Actor James Franco takes a selfie with the audience at UCI's Irvine Barclay Theatre. Jocelyn Lee / UCI

Actor-writer-heartthrob James Franco spoke to a sellout crowd Saturday, Oct. 3, at the University of California, Irvine as part of Illuminations, an arts and culture initiative established by UCI Chancellor Howard Gillman.

Although Franco is perhaps best known for his roles in “Freaks and Geeks,” “Spider-Man,” “127 Hours” and “Pineapple Express,” he has dabbled in several other pursuits, including sculpture, teaching, Broadway theater, poetry and serving as the face of a Gucci cologne.

At UCI’s Irvine Barclay Theatre, he discussed his creative process, recounted various artistic achievements and even snapped a giant selfie with the audience.

Q: What do you think made “Freaks and Geeks” different from all the other television shows at the time related to youth culture, and how did your personal life affect your character on the show?

A: I think what set “Freaks and Geeks” apart is that the other shows were following the cool and popular kids. The driving concept of our show was to not follow those people. It was a way for Paul Feig and Judd Apatow to write about their high school experiences. We rewrote characters to fit the actors so that the performances would be more personal. For example, when I dropped out of UCLA and worked at McDonald’s, I wanted to do an episode about my character, Daniel, getting a job.

Overall, the show was pretty dark, or at least had a darker tone, since the characters didn’t usually get what they wanted.

Q: What is your artistic and creative process when playing a role now compared to when you were just starting out in your career?

A: When I was a younger actor, I didn’t quite understand all the dynamics in moviemaking. For me, acting was the absolute centerpiece. But in filmmaking, lots of different components go into telling the story – not just the acting. In my early roles, I prepared in isolation, never talking to the directors or anyone else. At a certain point, I realized that was the wrong thing to do. I would show up on set with an idea that turned out to be completely different from the director’s image. Now I make sure to research in conjunction with the director so that we have this collaborative image of what we want in the film.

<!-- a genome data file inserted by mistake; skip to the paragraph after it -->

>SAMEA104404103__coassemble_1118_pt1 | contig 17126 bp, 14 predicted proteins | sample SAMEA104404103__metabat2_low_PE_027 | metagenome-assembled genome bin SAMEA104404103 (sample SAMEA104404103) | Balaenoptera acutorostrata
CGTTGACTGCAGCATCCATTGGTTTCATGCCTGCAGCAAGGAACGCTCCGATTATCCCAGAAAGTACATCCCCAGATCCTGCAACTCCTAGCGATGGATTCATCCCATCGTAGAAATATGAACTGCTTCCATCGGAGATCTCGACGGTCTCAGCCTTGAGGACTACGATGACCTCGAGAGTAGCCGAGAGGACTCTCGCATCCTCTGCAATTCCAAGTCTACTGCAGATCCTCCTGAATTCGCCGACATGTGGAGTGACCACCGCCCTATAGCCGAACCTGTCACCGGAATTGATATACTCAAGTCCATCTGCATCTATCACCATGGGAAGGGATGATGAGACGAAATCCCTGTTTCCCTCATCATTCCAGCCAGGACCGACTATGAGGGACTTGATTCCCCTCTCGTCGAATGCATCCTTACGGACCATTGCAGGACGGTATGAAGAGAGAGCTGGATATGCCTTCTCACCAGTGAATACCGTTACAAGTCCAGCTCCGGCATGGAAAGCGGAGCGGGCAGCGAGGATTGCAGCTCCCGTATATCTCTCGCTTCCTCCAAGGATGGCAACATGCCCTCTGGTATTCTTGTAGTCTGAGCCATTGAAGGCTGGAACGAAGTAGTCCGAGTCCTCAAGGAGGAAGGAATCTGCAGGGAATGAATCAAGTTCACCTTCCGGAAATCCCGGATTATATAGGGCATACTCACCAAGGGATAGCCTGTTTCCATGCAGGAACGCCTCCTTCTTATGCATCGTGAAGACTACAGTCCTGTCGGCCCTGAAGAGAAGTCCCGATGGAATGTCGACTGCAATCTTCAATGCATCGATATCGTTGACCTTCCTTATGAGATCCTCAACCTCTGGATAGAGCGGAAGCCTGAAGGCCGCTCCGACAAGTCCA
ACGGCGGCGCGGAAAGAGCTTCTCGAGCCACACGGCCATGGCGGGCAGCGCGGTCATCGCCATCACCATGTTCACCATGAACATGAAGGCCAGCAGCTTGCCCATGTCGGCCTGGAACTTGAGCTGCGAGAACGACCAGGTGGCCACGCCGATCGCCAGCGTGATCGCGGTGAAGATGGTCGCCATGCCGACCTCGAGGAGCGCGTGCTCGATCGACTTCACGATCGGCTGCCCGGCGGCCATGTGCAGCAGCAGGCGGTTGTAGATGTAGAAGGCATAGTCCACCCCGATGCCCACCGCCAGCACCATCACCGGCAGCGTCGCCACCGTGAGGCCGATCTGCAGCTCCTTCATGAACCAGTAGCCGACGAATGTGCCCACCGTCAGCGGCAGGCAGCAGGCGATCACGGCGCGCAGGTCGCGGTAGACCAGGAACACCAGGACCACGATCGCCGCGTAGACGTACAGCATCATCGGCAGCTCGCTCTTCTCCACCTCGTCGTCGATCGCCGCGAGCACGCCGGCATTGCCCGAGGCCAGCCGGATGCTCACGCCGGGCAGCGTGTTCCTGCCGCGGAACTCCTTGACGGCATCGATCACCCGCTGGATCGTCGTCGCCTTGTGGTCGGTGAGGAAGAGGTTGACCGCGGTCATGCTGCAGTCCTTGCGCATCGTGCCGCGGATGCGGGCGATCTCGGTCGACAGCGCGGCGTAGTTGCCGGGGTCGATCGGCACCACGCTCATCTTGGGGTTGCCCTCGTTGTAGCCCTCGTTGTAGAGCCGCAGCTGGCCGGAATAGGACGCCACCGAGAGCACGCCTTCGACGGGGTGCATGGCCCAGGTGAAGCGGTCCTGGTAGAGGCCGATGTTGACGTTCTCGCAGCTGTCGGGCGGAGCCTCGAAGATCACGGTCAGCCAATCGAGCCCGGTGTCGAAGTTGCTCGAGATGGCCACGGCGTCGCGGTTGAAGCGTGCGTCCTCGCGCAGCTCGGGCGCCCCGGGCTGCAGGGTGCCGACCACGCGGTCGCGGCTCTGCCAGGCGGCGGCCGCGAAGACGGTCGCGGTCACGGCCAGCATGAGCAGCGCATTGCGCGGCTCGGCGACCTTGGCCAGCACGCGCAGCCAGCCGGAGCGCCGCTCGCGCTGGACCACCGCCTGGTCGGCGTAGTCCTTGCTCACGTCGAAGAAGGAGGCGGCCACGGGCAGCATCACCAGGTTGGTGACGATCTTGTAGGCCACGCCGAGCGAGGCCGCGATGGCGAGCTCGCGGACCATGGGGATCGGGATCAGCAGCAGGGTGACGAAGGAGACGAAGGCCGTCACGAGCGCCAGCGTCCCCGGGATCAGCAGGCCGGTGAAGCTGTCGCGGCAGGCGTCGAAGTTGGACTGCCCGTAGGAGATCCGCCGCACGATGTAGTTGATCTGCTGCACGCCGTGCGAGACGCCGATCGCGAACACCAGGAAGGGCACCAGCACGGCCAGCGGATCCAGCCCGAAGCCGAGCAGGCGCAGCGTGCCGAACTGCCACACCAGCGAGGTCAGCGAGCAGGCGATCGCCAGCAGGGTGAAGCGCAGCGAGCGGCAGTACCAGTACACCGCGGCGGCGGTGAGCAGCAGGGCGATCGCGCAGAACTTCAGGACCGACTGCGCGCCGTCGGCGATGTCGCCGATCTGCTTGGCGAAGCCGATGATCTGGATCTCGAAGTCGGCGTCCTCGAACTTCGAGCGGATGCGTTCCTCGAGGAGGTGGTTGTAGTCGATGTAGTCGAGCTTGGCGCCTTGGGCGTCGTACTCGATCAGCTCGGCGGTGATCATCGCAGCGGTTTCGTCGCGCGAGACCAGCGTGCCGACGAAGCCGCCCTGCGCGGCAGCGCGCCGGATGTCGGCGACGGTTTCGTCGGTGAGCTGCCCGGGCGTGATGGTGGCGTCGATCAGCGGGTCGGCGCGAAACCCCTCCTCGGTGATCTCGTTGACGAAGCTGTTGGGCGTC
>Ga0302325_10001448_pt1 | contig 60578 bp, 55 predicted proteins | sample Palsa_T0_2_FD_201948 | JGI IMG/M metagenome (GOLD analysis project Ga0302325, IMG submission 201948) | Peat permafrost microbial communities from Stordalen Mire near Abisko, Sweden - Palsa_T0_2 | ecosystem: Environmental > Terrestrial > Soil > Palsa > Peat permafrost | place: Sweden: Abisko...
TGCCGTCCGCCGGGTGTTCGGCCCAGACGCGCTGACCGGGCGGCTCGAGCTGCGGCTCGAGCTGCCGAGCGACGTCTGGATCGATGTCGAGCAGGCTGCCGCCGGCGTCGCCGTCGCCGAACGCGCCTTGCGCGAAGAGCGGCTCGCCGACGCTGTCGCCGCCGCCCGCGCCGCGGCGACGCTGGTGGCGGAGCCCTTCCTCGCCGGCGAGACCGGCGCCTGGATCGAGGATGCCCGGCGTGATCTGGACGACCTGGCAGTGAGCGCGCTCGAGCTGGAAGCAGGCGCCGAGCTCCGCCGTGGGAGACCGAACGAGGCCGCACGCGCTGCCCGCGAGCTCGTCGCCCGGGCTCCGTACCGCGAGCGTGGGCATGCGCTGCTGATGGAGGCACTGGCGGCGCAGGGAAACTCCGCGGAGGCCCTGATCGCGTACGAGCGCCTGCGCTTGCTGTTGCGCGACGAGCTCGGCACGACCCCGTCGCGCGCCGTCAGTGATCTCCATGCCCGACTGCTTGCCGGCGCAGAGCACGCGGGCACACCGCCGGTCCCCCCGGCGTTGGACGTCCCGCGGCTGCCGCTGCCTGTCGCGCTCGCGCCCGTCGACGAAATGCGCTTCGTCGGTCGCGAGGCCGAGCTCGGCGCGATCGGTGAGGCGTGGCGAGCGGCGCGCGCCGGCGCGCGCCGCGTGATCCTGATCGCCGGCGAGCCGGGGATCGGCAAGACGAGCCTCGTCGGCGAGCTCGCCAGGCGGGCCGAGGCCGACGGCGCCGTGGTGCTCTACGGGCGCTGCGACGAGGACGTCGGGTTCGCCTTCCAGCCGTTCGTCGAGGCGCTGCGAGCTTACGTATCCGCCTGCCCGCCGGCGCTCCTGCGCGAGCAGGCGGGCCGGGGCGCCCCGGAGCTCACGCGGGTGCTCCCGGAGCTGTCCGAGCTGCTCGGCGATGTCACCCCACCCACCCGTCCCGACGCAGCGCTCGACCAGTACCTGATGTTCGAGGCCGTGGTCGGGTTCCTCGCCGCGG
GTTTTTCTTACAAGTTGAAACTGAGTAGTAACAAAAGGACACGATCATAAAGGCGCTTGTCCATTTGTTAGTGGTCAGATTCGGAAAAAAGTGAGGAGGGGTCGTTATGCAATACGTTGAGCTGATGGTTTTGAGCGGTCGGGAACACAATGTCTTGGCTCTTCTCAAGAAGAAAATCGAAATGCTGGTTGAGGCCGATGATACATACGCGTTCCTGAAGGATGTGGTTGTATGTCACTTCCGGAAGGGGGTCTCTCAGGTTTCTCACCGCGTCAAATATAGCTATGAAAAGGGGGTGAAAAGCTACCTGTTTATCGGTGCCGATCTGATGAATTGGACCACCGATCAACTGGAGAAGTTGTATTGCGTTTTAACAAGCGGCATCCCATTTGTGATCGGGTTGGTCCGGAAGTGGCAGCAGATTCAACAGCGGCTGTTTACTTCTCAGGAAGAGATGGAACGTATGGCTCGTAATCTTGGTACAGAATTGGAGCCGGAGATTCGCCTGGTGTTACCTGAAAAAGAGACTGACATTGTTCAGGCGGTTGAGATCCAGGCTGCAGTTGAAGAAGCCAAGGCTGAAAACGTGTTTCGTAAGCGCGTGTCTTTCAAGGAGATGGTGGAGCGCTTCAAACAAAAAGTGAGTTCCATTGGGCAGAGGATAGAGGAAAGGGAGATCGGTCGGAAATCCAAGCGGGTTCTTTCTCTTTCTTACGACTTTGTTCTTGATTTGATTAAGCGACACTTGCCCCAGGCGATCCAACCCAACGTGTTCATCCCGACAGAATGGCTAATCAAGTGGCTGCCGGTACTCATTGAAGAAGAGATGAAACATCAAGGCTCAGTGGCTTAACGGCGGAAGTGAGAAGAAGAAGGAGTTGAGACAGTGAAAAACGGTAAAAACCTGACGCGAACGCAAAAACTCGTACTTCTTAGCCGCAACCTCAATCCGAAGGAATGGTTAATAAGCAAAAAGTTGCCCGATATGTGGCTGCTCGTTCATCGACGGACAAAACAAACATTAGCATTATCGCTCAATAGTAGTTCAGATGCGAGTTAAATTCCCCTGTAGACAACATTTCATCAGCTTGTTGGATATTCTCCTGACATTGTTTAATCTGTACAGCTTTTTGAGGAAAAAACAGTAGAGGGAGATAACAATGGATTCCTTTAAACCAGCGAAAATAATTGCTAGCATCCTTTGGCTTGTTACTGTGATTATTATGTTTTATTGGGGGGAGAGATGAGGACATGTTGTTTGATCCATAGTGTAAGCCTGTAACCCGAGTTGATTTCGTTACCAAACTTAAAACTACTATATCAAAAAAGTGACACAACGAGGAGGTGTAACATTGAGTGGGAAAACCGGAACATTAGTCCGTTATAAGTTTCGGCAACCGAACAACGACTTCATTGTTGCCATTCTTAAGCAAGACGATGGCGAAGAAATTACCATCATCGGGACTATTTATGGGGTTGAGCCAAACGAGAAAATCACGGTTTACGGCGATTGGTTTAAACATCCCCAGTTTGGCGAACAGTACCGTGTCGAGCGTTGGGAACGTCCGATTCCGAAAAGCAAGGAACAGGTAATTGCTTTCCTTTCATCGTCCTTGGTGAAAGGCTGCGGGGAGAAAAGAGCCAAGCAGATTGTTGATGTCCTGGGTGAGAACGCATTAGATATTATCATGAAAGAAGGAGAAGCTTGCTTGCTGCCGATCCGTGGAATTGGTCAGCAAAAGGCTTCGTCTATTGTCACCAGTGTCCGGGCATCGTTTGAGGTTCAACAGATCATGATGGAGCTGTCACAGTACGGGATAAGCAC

Q: Your novel Palo Alto consists of different stories, mostly about young adult males, so why did your film adaptation focus only on the story about April, a female character?

A: When I went back to UCLA, I’d already been in the film industry for a while, and so I naturally thought, “How would this book work as a movie?” But instead of directing it myself, I asked myself, “What if I got somebody else to do it?” If I could find a younger director closer in age to the characters in the book, she could shed a new light. That was when I asked Gia Coppola to direct the film. I wanted her to take the adaptation and make it different.

She was the one who carved out and highlighted April’s narrative for the movie, and it ended up becoming the central focus of the film. Because she could relate to April so well, it was something completely different, and I loved that. It was exactly what I wanted.